The retirement system has two tiers that are financed by federal payroll taxes on the wages of railroad employees. The tier 1 tax rate is equivalent to the combined Social Security and Medicare HI tax rate. Under tier 1, both employee and employer pay taxes on covered wages up to the applicable maximum taxable earnings base for Social Security and all covered wages for HI. Under tier 2, the wage base is equal to what the Social Security tax base would have been without the ad hoc increases in the taxable wage base provided by the Social Security amendments of 1977. In 2004, the tier 2 taxable wage base was $65,100. Unlike tier 1 and Social Security, where both the employer and employee tax rates are 7.65 percent, tier 2 employers’ contributions are much greater; in 2004, the tier 2 employer and employee tax rates were 13.1 percent and 4.9 percent, respectively. Under the 2001 legislation, the tier 2 rates automatically adjust, beginning in 2004, based on the financial status of the retirement system. The employer rate varies from 8.2 percent to 22.1 percent, and the employee rate ranges from 0.0 percent to 4.9 percent.

Other retirements

Basically, revenues classified as “other retirements” in the federal budget are the retirement contributions of federal government workers. [Employer and employee payroll taxes for District of Columbia government employees are also included as other retirement revenues in the federal budget.] Federal government workers are covered under one of two retirement programs. For decades, all workers were covered under the Civil Service Retirement System (CSRS). Under this program, most employees contribute 7 percent of wages to finance retirement benefits. (A higher tax rate is levied on workers in special groups, such as law enforcement officers and congressional staff.) CSRS employees are not covered by the Social Security system. In 1984, a new retirement program for federal workers, the Federal Employees’ Retirement System (FERS), was introduced. FERS is mandatory for workers hired in 1984 and later. FERS replaced the defined benefit program under CSRS with a smaller defined benefit program, but added Social Security coverage for FERS employees. The defined benefit portion is financed by employee contributions of 0.8 percent of wages. Under both programs, the federal government also makes an employer contribution based on the workers’ wages; this, however, is considered an intergovernmental transfer and not included in the revenue totals.

Incidence of federal payroll taxes

Unemployment taxes are statutorily levied on employers only, while Social Security and Medicare taxes are levied on both the employer and the employee. Economists generally believe that the burden of payroll taxes is borne by workers in the form of lower wages, regardless of whether the tax is levied on the employer or the employee.

Payroll taxes are less progressive than individual income taxes because payroll taxes tax only earned income, and most payroll taxes include a maximum taxable earnings base. Effective or average federal payroll taxes rates increase across the bottom of the income distribution, since the lowest-income people generally have little income from wages. Average rates are virtually flat across the broad middle of the income distribution, and decline at the top of the income scale, where people often have earnings above the taxable level. (Including both payroll taxes and the benefits financed by those taxes would show a more progressive system.) In an effort to increase the progressivity of payroll taxes and to create incentive to entering the labor force, the earned income tax credit (EITC) was introduced in 1975 to lighten the burden on working people below certain incomes. Since then, the EITC has been expanded several times, including the Omnibus Budget Reconciliation Acts in 1990 and 1993.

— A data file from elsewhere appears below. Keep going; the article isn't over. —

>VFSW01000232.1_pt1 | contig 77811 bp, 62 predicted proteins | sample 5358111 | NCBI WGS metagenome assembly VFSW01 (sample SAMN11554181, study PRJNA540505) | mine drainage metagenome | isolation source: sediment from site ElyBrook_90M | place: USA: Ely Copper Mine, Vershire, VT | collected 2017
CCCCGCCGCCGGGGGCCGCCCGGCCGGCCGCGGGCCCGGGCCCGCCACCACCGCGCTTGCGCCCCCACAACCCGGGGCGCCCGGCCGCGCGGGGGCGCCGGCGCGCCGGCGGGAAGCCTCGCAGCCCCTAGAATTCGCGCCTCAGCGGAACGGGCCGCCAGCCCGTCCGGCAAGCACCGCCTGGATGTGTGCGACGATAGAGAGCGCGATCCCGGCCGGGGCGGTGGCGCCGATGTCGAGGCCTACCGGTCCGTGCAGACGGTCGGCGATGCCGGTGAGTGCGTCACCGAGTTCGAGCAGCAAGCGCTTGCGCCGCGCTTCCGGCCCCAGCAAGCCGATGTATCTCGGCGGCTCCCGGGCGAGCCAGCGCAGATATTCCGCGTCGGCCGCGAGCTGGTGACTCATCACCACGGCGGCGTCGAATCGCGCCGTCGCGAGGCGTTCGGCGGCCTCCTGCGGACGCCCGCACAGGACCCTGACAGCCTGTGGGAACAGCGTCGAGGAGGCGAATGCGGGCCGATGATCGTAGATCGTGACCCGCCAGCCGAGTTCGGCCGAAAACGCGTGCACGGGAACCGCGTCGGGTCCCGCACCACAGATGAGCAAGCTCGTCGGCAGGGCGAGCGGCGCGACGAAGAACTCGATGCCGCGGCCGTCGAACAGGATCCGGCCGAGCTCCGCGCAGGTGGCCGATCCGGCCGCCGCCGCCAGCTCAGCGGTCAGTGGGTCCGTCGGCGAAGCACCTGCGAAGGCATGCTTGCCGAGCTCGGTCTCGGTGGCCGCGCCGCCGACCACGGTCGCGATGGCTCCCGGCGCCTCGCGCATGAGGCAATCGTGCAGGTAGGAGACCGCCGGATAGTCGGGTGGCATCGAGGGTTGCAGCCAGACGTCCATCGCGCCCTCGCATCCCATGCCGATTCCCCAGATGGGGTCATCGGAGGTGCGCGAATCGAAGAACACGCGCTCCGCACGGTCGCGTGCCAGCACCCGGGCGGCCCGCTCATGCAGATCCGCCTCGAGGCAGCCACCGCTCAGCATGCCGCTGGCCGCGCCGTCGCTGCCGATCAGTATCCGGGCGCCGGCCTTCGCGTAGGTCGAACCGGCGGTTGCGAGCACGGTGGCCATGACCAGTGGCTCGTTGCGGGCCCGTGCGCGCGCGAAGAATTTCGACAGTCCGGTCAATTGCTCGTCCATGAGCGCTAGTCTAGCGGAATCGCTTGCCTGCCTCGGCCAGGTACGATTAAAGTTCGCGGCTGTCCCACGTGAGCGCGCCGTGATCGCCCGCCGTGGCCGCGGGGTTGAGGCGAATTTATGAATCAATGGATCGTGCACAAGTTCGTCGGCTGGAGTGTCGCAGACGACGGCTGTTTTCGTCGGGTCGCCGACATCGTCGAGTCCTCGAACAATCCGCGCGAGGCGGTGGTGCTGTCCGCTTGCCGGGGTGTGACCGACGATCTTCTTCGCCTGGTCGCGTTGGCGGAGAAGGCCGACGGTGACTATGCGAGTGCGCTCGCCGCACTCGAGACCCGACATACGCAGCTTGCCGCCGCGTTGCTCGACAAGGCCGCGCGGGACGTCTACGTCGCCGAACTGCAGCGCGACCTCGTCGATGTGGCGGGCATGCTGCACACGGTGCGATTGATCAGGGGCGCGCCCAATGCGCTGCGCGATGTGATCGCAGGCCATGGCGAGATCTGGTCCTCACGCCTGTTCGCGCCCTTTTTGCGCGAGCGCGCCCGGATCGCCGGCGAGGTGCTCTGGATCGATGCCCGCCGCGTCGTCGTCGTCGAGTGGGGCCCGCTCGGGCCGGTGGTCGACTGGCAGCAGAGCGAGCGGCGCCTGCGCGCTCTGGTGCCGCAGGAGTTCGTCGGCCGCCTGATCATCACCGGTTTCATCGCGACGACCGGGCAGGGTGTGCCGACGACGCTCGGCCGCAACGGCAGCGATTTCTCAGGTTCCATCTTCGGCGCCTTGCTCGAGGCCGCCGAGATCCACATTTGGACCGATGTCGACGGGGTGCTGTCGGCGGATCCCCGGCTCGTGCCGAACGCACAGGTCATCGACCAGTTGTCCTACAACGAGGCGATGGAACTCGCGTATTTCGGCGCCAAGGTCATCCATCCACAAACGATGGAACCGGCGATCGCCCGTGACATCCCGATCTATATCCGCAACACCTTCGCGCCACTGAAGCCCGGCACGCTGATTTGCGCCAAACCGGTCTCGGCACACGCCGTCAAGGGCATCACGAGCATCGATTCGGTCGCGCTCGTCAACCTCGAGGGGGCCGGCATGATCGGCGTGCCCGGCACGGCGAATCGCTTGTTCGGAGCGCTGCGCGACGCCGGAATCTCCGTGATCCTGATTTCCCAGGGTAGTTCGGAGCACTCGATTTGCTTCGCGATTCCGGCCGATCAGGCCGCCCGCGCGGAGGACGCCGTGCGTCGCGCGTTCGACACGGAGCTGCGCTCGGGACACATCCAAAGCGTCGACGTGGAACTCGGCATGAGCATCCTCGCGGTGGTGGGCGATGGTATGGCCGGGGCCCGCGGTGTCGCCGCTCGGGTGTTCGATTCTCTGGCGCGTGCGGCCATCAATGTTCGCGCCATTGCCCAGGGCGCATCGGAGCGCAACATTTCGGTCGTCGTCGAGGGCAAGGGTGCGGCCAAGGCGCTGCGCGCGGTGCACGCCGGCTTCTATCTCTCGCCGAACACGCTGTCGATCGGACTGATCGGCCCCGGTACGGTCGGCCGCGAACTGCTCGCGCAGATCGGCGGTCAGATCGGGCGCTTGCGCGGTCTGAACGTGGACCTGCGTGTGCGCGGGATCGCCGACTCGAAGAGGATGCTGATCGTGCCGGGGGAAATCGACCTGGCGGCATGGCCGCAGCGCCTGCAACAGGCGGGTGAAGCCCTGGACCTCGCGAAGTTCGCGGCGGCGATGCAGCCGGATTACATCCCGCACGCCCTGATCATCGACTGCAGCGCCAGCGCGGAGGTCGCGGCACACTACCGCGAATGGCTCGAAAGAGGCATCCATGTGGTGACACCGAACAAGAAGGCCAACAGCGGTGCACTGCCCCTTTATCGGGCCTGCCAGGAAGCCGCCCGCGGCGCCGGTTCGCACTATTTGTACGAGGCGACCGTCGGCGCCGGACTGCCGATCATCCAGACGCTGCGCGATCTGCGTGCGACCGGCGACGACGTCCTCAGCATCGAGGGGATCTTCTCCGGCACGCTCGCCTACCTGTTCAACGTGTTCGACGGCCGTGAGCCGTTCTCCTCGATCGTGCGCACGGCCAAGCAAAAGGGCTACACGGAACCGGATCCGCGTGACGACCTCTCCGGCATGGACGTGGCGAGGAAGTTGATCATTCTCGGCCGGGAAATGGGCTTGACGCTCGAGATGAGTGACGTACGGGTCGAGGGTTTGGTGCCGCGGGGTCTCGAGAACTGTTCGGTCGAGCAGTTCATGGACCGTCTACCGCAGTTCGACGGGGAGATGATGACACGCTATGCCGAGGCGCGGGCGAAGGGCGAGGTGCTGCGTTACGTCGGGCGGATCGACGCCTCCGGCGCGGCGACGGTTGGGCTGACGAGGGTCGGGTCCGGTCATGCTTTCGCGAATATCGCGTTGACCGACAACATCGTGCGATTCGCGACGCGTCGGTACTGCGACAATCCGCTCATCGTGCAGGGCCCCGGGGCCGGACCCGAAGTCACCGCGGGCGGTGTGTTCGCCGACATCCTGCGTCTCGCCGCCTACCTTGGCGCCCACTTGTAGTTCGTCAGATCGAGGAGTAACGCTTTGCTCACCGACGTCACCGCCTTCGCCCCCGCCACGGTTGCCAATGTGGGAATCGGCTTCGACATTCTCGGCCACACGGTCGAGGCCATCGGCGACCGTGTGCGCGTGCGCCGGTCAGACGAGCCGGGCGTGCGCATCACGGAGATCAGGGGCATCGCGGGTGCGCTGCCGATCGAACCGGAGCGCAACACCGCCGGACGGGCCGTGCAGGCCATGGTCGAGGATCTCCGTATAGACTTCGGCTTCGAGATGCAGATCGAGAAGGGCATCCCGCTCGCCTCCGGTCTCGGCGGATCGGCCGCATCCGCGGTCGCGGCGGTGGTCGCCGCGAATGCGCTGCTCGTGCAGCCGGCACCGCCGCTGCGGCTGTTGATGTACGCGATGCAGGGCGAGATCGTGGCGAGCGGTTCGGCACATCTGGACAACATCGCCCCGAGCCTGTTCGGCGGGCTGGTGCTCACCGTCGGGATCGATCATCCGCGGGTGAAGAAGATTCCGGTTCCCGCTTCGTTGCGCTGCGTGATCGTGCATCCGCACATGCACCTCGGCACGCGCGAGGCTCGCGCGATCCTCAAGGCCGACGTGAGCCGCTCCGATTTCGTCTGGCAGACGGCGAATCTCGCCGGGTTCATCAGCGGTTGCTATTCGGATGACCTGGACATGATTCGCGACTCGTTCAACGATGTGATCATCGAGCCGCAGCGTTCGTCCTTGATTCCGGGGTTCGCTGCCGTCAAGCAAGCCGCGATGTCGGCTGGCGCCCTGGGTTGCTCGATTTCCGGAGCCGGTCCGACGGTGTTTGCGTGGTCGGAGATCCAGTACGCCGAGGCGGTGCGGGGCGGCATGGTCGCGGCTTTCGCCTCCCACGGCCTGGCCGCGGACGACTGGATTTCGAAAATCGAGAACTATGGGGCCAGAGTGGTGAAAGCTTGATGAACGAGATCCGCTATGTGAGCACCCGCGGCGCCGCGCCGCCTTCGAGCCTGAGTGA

ADDITIONAL READINGS

  • Burman, Leonard E. "Is the Tax Expenditure Concept Still Relevant?" National Tax Journal 56 (September 2003): 613-27.
  • Musgrave, Richard A., and Peggy B. Musgrave. Public Finance in Theory and Practice. 5th ed. New York: McGraw-Hill, 1989.
  • Pechman, Joseph A. Federal Tax Policy. 5th ed. Washington, DC: Brookings Institution Press, 1987.
  • Rosen, Harvey S. Public Finance. 6th ed. New York: McGraw-Hill/Irwin, 2002.
  • Sammartino, Frank, Eric Toder, and Elaine Maag. "Providing Federal Assistance for Low-Income Families through the Tax System: A Primer." Tax Policy Center Discussion Paper no. 4. Washington, DC: The Urban Institute, 2002.
  • U.S. Congress, Congressional Budget Office. The Economic and Budget Outlook: Fiscal Years 2005-2014. 108th Cong., 2d sess., 2004.
  • U.S. Congress, House of Representatives, Committee on Ways and Means. 2004 Green Book: Background material and Data on the Programs within the Jurisdiction of the Committee on Ways and Means. 108th Cong., 2d sess., 1996.